The Favicon, an Untapped Photograph Promotion Trick – Animated Favicons?

A favicon is definitely that little image that most browsers display on the tackle series and in the favorites (bookmarks) menu. Tabbed browsers like Firefox and Opera prolong the operation of favicons, adding them with their tabs. The brand was coined predicated on Internet Explorer (the first browser to support it) and derives from “Favorites Icon”. Each browser has a unique interface, and as a result uses the favicon in various ways. The favicon allows an organization to further promote its identity and photo by displaying a logo design, a graphical message, etc. Generally, the favicon reflects the appearance and feel of the web site or the organization’s logo.
A traditional favicon is actually a Microsoft Windows ICO record. An ICO file is actually a repository of bitmap like pictures. They are used because in some locations a 16×16 pixel photograph is desired, and quite often a 32×32 image could be needed. Sometimes a 16 colour image is desired, and often a 256 shade icon is desired.
You probably already knew each of the above.
But did you know Firefox can show animated favicons? Unless you trust me, open Firefox and head to my site, bsleek.com (there should be a link in the bottom of the article). unless you have Firefox, download it, it’s a “must have” and you will quickly love the simplicity and convenience of tabbed browsing. Even if you are not a designer but only a site owner, in the current environment you absolutely must know how your site looks in every browsers. You would believe that all websites should look the same, but as browsers are more diverse and much more sophisticated, standards are not respected and things will get messy. For example, I simply discovered that several pages on my web-site don’t look needlessly to say in the latest version of Opera and ought to be adjusted.
Ok, I hope right now you noticed my animated favicon in Firefox and returned to the article for more information about it…
The main reason why you can observe animated favicons in Firefox is basically because Firefox abolished the proprietary ICO structure in favor of the opportunity to display any supported image file format in the favicon location, like BMP, JPG, GIF, PNG and… animated GIFs.
So now you understand the big secret, the animated favicon is nothing but a tiny animated GIF.
Here’s a very neat trick, that can actually be used to visualize how any photo looks like as a 16×16 pixel icon – once you start designing among those, you will realize that it is very hard to make a legible image on a 16 square pixels canvas:
Find any page with any graphic you are interested in. Right click the image and chose “View Picture” from the dialog. A blank page should display with your chosen image and surprise: you can see a miniature 16×16 backup of the impression as a favicon! Uhh… do I must mention again that people are doing all this in Firefox?
A hacker’s mind will immediately think of how great it would be to utilize this feature as a conversion tool. Unfortunately, unlike Internet Explorer and Opera, Firefox doesn’t retail outlet FavIcons in .ico documents, the icons are stored in an encoded format immediately in the bookmark file.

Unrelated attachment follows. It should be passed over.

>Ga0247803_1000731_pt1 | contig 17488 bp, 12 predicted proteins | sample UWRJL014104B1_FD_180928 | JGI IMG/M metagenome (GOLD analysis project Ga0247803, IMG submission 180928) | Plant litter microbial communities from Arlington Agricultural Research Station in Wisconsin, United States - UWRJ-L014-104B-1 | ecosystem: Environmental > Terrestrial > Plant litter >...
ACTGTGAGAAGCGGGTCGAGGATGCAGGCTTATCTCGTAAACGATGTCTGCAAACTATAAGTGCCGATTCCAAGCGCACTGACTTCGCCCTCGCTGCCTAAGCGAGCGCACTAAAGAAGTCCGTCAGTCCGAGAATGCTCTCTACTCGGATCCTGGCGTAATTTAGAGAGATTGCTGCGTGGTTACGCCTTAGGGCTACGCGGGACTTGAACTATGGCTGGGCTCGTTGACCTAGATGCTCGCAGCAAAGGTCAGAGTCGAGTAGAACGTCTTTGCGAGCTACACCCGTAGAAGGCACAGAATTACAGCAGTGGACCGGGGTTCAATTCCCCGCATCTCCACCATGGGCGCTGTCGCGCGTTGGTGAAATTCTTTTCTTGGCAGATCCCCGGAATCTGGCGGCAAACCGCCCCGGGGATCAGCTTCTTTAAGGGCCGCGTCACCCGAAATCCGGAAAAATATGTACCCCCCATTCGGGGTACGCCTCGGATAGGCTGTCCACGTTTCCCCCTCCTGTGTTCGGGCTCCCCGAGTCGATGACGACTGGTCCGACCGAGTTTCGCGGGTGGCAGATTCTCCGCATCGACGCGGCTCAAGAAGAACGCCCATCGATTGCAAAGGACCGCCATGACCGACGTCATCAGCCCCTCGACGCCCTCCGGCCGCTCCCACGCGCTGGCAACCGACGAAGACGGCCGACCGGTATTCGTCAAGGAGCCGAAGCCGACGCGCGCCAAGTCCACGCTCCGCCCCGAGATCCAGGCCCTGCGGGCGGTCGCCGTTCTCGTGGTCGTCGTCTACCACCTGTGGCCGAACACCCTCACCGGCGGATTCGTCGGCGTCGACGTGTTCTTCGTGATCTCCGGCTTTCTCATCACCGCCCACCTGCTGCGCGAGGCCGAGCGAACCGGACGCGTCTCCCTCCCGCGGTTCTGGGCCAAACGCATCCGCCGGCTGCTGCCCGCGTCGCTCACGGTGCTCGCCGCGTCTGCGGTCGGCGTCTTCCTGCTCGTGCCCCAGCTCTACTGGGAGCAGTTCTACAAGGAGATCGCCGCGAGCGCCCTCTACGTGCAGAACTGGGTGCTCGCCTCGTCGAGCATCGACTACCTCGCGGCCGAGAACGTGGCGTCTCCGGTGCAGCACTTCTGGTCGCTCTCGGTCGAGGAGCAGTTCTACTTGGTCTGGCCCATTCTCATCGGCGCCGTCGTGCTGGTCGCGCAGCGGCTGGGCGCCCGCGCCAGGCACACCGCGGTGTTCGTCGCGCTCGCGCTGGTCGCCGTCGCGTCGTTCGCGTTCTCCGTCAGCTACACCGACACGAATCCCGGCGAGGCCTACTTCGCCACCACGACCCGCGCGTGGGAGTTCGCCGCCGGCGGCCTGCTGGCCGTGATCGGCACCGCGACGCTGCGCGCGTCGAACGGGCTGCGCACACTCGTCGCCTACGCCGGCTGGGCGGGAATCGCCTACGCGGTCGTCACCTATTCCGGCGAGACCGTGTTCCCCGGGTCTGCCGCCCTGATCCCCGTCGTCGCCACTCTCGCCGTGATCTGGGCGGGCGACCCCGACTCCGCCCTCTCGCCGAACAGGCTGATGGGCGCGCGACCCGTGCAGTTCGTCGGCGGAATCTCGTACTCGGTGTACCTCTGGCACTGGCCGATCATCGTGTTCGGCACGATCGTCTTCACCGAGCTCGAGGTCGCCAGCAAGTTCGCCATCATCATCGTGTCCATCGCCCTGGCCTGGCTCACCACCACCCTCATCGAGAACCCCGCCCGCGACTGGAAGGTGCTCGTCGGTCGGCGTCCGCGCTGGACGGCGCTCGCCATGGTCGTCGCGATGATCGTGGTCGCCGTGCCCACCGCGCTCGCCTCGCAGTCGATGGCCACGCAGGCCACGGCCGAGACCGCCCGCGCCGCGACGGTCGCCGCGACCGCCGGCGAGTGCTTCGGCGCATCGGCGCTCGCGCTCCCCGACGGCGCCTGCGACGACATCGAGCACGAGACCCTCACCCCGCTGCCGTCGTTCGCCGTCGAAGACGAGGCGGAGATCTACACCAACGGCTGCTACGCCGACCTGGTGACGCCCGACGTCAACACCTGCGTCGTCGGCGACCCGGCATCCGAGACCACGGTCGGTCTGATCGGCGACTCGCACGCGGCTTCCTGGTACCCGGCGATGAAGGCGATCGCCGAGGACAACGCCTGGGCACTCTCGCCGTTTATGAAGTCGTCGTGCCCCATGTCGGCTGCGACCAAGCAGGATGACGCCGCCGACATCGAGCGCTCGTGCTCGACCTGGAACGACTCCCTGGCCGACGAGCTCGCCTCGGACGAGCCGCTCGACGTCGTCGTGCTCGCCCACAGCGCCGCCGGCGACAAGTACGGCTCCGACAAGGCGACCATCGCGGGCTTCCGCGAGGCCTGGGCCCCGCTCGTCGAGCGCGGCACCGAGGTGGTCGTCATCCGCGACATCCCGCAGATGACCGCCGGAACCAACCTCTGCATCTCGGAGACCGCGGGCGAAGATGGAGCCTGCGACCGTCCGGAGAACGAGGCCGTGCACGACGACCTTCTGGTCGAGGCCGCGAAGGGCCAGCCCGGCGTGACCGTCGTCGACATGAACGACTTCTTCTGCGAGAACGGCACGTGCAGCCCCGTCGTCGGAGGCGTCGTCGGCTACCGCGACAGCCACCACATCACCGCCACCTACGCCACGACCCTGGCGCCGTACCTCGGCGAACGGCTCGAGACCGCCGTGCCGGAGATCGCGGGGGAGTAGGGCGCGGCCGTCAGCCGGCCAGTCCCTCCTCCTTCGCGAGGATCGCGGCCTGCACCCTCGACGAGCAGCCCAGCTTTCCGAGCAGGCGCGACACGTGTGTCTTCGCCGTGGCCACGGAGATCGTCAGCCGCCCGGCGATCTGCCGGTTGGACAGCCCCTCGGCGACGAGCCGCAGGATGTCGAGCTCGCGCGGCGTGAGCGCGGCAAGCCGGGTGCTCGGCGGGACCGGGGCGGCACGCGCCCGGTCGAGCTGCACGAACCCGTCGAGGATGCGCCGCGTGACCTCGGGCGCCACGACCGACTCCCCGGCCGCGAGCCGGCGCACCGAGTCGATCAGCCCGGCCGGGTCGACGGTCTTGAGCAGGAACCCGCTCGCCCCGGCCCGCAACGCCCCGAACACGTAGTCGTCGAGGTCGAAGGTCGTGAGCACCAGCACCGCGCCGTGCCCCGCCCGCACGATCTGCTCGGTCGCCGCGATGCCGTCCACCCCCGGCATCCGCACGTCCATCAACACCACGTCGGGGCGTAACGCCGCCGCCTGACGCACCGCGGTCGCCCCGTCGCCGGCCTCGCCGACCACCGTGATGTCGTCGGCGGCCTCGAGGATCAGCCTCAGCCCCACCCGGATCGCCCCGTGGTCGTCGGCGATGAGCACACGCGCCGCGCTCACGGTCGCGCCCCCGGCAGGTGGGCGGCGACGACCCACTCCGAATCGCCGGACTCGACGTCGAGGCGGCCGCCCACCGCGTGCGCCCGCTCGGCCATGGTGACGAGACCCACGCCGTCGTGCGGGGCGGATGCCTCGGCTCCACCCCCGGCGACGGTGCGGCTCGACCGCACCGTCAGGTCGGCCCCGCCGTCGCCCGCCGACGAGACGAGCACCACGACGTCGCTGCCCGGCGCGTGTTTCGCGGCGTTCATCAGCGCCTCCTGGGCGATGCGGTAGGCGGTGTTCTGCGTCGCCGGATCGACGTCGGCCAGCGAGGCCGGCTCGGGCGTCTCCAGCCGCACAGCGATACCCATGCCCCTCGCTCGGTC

You can apply the same principle to animated GIFs and you will notice that a miniature variation of the animation also plays in the street address bar and on the tabs.
Perhaps one of the main reasons why you don’t note that many sites using animations is browser compatibility. Animated favicons are not treated at all by WEB BROWSER. A static image will never be extracted from the animation possibly. Rather, the default .htm icon (as defined in Windows’ filetypes) will undoubtedly be placed directly under one’s Favorites – once added, that’s. The animations are not backed by Netscape, Opera, Konqueror, Safari; at the very least so it seems at the time of this writing. The Firefox household seems to be the only friend to animations, yet as browsers evolve, broader support for animation will probably come along (or, the concept will die).
So, why not take advantage of this *now* and ‘beat the rush’?
Basically, this is how it’s done:
1. You make a 16×16 animated GIF.
2. You upload the animated GIF to the “root” of one’s site, or to any location.
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3. You hardcode in your page the location where Firefox should search for the animation.
That’s really it, “big photo” wise.
If you don’t feel too creative or just don’t have time and/or patience, a reputable professional design firm (such as for example Bsleek) should be able to make a nice animated favicon for you personally. Another choice – I don’t endorse it, as your goal should be to excel through unique information and push your personal image out there – is to find one of the many galleries online and sometimes download a ready made animated favicon or take a large animated GIF and resize it and/or edit it in one of the countless available tools. There also are sites offering online animated favicon creation from the standard image (check out chami.com, find “FavIcon from pics”, they will have a simple but neat scrolling text feature).
When you are however a fellow do-it-yourselfer, subsequently let’s elaborate and appearance at some techniques and valuable tips:
As far as tools go: If you’re a lucky proprietor of Adobe’s excellent Photoshop, you then also have a companion request called ImageReady. Linux customers have Gimp, a remarkably powerful and free graphics use that may easily handle animated GIF development. What many people have no idea is that Gimp is also available for free for Home windows and the Mac. Addititionally there is GIMPShop in the wild, that is a nifty GIMP edition for the photoshop-inclined visitors (did I mention free?). There are also many specialized GIF animation manufacturers, some freeware, some not.